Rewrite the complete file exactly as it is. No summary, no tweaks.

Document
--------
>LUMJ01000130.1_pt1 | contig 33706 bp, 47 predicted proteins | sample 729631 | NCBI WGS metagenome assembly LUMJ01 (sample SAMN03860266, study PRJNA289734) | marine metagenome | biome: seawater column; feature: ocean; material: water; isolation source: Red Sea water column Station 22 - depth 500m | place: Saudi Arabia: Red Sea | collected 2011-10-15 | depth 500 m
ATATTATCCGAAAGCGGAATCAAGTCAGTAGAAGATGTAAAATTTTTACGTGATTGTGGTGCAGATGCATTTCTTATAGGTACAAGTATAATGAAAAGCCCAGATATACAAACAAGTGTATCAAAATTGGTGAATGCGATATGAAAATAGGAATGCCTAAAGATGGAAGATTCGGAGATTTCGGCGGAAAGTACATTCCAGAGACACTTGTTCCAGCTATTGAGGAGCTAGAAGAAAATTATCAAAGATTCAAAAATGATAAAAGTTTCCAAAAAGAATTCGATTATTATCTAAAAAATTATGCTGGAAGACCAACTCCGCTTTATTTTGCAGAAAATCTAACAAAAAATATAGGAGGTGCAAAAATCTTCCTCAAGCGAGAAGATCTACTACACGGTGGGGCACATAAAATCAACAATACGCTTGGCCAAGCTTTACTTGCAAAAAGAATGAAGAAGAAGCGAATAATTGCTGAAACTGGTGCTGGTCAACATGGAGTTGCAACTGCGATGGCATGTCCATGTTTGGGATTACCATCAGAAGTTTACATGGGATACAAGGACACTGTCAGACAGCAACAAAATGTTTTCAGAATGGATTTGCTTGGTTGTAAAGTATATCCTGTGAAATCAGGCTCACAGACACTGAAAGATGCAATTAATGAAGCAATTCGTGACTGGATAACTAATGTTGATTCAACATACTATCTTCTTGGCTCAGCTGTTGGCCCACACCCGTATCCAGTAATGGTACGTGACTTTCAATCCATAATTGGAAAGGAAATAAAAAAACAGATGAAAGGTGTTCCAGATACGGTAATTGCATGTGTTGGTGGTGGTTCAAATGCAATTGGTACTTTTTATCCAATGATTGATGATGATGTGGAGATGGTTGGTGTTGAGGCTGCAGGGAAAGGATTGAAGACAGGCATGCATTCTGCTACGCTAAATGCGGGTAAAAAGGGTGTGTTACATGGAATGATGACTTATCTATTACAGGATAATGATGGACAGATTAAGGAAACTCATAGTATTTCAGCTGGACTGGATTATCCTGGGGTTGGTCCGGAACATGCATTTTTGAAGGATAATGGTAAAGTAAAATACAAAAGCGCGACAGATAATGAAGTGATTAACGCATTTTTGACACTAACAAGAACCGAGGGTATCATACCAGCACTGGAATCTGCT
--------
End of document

>LUMJ01000130.1_pt1 | contig 33706 bp, 47 predicted proteins | sample 729631 | NCBI WGS metagenome assembly LUMJ01 (sample SAMN03860266, study PRJNA289734) | marine metagenome | biome: seawater column; feature: ocean; material: water; isolation source: Red Sea water column Station 22 - depth 500m | place: Saudi Arabia: Red Sea | collected 2011-10-15 | depth 500 m
ATATTATCCGAAAGCGGAATCAAGTCAGTAGAAGATGTAAAATTTTTACGTGATTGTGGTGCAGATGCATTTCTTATAGGTACAAGTATAATGAAAAGCCCAGATATACAAACAAGTGTATCAAAATTGGTGAATGCGATATGAAAATAGGAATGCCTAAAGATGGAAGATTCGGAGATTTCGGCGGAAAGTACATTCCAGAGACACTTGTTCCAGCTATTGAGGAGCTAGAAGAAAATTATCAAAGATTCAAAAATGATAAAAGTTTCCAAAAAGAATTCGATTATTATCTAAAAAATTATGCTGGAAGACCAACTCCGCTTTATTTTGCAGAAAATCTAACAAAAAATATAGGAGGTGCAAAAATCTTCCTCAAGCGAGAAGATCTACTACACGGTGGGGCACATAAAATCAACAATACGCTTGGCCAAGCTTTACTTGCAAAAAGAATGAAGAAGAAGCGAATAATTGCTGAAACTGGTGCTGGTCAACATGGAGTTGCAACTGCGATGGCATGTCCATGTTTGGGATTACCATCAGAAGTTTACATGGGATACAAGGACACTGTCAGACAGCAACAAAATGTTTTCAGAATGGATTTGCTTGGTTGTAAAGTATATCCTGTGAAATCAGGCTCACAGACACTGAAAGATGCAATTAATGAAGCAATTCGTGACTGGATAACTAATGTTGATTCAACATACTATCTTCTTGGCTCAGCTGTTGGCCCACACCCGTATCCAGTAATGGTACGTGACTTTCAATCCATAATTGGAAAGGAAATAAAAAAACAGATGAAAGGTGTTCCAGATACGGTAATTGCATGTGTTGGTGGTGGTTCAAATGCAATTGGTACTTTTTATCCAATGATTGATGATGATGTGGAGATGGTTGGTGTTGAGGCTGCAGGGAAAGGATTGAAGACAGGCATGCATTCTGCTACGCTAAATGCGGGTAAAAAGGGTGTGTTACATGGAATGATGACTTATCTATTACAGGATAATGATGGACAGATTAAGGAAACTCATAGTATTTCAGCTGGACTGGATTATCCTGGGGTTGGTCCGGAACATGCATTTTTGAAGGATAATGGTAAAGTAAAATACAAAAGCGCGACAGATAATGAAGTGATTAACGCATTTTTGACACTAACAAGAACCGAGGGTATCATACCAGCACTGGAATCTGCT